"`No person, partnership, association or corporation operating a public utility shall have the right to the use of the highways, streets, alleys or other public places of any city, village or township for wires, poles, pipes, tracks or conducts, without the consent of the duly constituted authorities of such city, village or township; nor to transact a local business therein without first obtaining a franchise therefor from such city, village or township. The right of all cities, villages and townships to the reasonable control of their streets, alleys and public places is hereby reserved to such cities, villages and townships.'

"This provision of the Constitution is a wise and radical change in the policy of exercising the sovereign power over the streets, and upon its adoption it at once superseded the act of 1905 and rendered that act from that time inoperative.

"The Constitution of [ sic] 1909 (1908) did not revoke and terminate existing user of the streets under Act 264 of 1905. The Constitution did abrogate the law of 1905, but it did not and could not revoke existing contracts under that act arising out of beneficial user of the streets for public utility purposes.

"Constitutional provisions, as well as legislative enactments, must be held prospective in operation only, unless they carry upon their face an intention to be retrospective.

"It would not help, however, to hold the constitutional provision retrospective, for the reason that contract rights are not subject to impairment by later constitutional provisions any more than by legislative enactments." City of Lansing v. Michigan Power Co., 183 Mich. 400, 408.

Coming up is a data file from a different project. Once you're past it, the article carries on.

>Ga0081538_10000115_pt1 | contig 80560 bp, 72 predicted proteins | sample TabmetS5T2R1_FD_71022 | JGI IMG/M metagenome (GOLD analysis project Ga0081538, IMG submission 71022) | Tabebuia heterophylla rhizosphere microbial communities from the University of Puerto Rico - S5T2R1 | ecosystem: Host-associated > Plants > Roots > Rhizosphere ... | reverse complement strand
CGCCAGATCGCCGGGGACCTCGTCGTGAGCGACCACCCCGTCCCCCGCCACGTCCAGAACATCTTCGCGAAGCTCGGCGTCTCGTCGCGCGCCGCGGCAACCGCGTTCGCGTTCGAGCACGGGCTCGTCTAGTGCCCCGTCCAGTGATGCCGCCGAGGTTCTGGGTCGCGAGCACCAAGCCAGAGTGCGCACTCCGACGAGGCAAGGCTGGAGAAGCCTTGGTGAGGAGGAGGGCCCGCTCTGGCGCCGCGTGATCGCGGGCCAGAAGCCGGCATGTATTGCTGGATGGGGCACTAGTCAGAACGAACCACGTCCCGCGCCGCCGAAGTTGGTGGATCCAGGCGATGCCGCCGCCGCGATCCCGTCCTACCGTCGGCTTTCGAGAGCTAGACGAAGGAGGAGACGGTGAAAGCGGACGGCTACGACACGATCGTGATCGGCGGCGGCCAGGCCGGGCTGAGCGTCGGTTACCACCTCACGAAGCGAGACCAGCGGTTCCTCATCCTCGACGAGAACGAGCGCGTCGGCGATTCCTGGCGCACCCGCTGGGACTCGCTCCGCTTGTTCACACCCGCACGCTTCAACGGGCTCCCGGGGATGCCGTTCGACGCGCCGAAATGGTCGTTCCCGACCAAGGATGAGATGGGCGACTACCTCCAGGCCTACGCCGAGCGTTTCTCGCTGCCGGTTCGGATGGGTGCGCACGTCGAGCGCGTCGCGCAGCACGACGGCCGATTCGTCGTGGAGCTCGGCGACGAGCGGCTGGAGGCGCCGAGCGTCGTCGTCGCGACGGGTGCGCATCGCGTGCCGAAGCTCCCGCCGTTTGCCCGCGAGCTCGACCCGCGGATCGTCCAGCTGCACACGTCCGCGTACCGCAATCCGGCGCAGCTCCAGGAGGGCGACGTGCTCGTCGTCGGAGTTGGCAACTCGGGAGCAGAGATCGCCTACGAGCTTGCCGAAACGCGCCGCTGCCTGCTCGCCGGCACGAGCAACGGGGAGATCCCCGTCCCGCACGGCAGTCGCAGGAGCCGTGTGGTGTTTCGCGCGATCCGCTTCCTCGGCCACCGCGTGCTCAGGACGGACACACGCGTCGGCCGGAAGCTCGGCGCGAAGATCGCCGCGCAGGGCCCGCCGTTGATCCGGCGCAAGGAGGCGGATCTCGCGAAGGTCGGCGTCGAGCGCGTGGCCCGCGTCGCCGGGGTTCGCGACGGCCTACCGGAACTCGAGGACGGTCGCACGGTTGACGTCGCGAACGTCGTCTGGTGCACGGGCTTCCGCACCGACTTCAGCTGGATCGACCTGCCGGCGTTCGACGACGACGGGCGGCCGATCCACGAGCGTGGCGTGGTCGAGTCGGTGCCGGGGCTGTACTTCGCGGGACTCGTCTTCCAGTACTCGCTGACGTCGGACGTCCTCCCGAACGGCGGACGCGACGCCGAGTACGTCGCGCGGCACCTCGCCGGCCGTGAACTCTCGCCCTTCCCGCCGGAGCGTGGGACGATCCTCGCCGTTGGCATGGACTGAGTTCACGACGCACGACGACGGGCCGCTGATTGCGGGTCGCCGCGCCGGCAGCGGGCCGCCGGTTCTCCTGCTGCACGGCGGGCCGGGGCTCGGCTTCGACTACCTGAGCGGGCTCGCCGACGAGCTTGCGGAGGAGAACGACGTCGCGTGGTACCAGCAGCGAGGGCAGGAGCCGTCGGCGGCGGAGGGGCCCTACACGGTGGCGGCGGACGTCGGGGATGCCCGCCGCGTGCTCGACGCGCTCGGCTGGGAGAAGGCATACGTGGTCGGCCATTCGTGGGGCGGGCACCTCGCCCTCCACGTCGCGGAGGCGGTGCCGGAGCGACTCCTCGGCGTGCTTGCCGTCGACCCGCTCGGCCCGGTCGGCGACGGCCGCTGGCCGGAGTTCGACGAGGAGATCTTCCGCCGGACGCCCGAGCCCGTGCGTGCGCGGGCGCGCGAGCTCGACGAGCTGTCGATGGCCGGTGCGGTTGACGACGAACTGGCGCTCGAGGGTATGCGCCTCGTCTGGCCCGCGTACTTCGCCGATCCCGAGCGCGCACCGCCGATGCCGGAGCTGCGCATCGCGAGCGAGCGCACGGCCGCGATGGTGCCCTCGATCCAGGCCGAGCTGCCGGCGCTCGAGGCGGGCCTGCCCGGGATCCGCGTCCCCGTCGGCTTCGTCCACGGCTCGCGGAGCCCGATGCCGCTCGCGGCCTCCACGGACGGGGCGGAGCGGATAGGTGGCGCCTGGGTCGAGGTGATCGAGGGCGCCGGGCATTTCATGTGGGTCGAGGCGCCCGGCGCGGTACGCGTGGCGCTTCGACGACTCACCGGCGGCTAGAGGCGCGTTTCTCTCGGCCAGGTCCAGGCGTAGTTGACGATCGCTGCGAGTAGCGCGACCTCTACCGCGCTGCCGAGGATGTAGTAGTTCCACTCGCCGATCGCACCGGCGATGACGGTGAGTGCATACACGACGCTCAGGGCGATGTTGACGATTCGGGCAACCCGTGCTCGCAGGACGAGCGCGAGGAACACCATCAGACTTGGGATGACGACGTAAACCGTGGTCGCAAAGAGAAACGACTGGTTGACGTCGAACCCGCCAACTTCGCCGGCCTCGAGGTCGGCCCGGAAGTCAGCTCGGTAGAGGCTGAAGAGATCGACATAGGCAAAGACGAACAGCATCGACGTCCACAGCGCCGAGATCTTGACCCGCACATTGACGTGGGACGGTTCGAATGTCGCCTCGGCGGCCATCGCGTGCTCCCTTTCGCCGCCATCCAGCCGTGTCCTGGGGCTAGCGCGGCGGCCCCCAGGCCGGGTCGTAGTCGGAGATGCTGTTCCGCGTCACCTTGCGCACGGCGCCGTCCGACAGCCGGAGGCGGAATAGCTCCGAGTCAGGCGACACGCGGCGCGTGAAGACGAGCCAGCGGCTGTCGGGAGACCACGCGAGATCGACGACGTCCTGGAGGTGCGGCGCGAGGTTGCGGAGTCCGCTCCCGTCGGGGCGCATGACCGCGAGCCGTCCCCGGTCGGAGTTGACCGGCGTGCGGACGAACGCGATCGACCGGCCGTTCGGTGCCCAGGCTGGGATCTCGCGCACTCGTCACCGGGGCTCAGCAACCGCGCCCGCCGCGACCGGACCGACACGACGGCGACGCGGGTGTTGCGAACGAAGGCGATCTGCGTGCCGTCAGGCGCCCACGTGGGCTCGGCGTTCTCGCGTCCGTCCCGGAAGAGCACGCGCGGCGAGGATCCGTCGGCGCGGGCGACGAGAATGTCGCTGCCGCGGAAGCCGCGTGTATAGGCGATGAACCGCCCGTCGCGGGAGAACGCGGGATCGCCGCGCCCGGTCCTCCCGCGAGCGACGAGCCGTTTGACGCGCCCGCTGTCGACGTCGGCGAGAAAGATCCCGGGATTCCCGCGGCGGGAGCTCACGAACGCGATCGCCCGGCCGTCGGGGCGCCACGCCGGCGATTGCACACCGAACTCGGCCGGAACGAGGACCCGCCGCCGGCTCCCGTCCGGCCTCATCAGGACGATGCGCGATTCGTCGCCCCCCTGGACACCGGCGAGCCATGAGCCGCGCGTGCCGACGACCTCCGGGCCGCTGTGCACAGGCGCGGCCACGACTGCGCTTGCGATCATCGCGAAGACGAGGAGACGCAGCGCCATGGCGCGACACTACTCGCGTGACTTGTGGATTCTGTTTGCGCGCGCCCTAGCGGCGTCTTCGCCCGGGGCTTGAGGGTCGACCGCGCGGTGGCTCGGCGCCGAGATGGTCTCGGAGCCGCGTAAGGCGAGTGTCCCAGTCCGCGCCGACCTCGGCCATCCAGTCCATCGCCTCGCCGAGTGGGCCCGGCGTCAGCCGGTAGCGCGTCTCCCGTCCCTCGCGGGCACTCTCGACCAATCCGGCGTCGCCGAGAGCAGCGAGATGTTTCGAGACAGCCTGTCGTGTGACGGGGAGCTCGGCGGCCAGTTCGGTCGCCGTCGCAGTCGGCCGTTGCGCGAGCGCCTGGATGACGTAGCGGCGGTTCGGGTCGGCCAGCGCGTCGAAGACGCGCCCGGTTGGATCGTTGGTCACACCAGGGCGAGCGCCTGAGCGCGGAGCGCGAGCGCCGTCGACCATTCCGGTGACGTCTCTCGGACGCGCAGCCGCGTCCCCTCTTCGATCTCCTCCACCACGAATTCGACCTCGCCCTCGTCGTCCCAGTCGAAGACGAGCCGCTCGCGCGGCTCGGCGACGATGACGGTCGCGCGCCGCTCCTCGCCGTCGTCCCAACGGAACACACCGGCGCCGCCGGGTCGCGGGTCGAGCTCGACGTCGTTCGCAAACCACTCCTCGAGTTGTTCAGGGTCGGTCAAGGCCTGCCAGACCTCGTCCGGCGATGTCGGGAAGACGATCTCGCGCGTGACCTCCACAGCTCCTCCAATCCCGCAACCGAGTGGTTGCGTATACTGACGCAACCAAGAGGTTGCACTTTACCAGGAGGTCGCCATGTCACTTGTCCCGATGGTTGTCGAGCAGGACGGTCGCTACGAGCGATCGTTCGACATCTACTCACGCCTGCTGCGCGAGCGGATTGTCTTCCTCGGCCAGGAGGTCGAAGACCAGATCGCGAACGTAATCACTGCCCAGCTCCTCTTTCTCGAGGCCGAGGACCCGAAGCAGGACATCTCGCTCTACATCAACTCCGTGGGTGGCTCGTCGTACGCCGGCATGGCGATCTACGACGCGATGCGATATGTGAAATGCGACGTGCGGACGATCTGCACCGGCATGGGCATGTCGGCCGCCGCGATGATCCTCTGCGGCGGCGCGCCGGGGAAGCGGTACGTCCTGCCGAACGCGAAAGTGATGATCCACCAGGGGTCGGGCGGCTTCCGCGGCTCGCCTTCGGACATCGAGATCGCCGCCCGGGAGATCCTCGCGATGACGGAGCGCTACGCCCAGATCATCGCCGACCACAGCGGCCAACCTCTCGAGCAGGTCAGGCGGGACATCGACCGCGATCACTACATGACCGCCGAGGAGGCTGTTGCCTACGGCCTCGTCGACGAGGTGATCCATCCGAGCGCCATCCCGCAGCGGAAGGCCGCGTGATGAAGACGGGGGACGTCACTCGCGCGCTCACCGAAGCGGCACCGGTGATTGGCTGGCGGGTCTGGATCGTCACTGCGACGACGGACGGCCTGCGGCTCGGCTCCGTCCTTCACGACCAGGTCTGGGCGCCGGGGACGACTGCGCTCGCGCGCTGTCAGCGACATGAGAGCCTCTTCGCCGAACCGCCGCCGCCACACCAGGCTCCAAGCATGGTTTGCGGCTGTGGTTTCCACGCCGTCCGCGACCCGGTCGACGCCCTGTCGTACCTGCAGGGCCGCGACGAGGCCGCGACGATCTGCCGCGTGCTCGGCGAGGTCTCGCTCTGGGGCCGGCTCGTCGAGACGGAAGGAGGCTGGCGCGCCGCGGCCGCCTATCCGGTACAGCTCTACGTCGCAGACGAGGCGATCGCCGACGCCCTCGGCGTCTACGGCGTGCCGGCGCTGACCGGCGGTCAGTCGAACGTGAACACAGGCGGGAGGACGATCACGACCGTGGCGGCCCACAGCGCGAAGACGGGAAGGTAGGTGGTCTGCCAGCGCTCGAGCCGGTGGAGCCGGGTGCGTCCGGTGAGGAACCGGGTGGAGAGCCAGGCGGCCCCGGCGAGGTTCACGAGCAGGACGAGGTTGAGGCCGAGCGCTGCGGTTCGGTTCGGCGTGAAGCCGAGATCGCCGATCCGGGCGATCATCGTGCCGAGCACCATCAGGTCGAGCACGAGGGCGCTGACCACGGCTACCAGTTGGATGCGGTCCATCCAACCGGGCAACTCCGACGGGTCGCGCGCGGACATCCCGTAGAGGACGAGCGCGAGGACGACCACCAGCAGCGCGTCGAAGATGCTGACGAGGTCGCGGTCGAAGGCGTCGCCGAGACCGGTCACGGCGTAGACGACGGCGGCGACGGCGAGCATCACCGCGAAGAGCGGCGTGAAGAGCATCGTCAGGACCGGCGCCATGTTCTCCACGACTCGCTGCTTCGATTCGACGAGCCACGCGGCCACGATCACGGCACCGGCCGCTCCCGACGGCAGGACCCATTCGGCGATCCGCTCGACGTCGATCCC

The appellees here claim that the corporate plaintiff's predecessor was not using the streets and alleys of the city for its poles and wires to transmit electricity on, over and across the city streets and alleys by virtue of Act No. 264, Pub. Acts 1905, but on the contrary was exercising that right by virtue of the franchise granted to it by the city in 1904. In fact, the circuit judge based his conclusion that the corporate plaintiff no longer had any right to use the city streets and alleys, on the theory that the company had not elected to use the streets and alleys by virtue of Act No. 264, Pub. Acts 1905, had not surrendered its city franchise of 1904, and by accepting a new franchise in 1913 had elected to occupy the city streets and alleys exclusively by virtue of its city franchise rights and not by virtue of Act No. 264, Pub. Acts 1905. In its opinion the trial court said: